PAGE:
The I-Team investigation found the Maryland State Department of Education stopped using a national license check database for at least eight months in 2016. The database called NASDTEC is a decades-old voluntary partnership of all 50 states. The system alerts state departments of education when teacher licenses are revoked anywhere in the country. The Maryland State Department of Education acknowledges the blackout period contributed to the delay in revoking Greco’s Maryland license.

    According to officials with three Maryland school districts, the state department of education did not notify school districts they had stopped using the license check system.

    A state department of education spokesman said Maryland was also not reporting to the NASDTEC database the names of Maryland teachers from whom licenses were revoked for misconduct during the eight-month span in 2016.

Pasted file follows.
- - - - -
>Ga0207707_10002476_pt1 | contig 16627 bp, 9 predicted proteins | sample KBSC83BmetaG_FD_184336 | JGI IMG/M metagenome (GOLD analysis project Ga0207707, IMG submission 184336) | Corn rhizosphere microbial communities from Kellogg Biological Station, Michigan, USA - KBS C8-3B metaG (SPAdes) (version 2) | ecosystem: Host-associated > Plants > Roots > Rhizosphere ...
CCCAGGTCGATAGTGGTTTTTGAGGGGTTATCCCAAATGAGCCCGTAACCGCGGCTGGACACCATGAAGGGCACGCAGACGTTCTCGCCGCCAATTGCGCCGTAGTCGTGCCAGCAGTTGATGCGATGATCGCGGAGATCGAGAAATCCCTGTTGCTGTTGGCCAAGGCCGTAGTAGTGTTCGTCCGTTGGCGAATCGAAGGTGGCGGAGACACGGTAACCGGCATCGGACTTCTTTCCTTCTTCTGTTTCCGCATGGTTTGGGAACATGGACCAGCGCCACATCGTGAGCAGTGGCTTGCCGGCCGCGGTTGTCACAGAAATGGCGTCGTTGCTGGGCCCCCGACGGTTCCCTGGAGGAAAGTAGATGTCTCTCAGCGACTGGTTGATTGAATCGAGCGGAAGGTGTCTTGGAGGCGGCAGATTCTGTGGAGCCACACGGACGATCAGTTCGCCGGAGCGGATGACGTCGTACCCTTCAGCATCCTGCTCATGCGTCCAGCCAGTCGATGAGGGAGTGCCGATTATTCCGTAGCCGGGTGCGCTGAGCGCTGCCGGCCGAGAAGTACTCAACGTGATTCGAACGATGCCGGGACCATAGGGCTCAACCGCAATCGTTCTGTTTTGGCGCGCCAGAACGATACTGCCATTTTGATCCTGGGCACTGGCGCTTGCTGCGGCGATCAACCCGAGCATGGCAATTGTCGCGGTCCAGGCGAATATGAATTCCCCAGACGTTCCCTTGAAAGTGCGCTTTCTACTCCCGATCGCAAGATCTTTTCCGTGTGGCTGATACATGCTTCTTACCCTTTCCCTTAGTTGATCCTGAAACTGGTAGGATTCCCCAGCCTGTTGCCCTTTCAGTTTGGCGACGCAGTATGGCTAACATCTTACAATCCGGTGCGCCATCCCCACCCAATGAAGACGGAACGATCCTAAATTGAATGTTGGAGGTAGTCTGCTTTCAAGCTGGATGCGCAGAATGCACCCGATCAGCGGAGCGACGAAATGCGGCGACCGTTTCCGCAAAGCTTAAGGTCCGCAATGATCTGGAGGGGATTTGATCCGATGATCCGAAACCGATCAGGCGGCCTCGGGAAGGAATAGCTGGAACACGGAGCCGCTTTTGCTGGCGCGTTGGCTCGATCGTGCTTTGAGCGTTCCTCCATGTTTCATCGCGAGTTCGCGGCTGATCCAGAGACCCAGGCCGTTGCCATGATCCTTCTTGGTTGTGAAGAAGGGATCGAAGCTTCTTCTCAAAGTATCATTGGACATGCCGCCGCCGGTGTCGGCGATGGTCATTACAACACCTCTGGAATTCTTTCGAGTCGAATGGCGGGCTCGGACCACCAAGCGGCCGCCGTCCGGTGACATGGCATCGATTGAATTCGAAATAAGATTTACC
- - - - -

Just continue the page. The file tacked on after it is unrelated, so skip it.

The I-team also found the background check systems used by Calvert County and Montgomery County Public Schools failed to red flag Eric Greco before he was hired.

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    Calvert County Public Schools superintendent Daniel Curry and Montgomery County Public Schools spokesman Derek Turner acknowledged their school districts did not call the Florida school from which Greco was fired when they conducted background reviews of Greco. Both also acknowledged the school districts do not always call all prior employers when screening prospective hires.

    Calvert County and Montgomery County Public Schools both said they depend on the state department of education to flag out-of-state license revocations against their teachers.

    “We rely on the state department of education for that process," Curry said.

    Turner said, “We didn’t know until early November 2016 that [Greco’s] license was revoked. And it’s concerning because this was something that was available earlier in the year to Maryland state officials.”

    The Maryland State Department of Education declined requests for an interview from the I-Team. In a written statement, the agency said, “The hiring of local educators is the responsibility of each local school system.”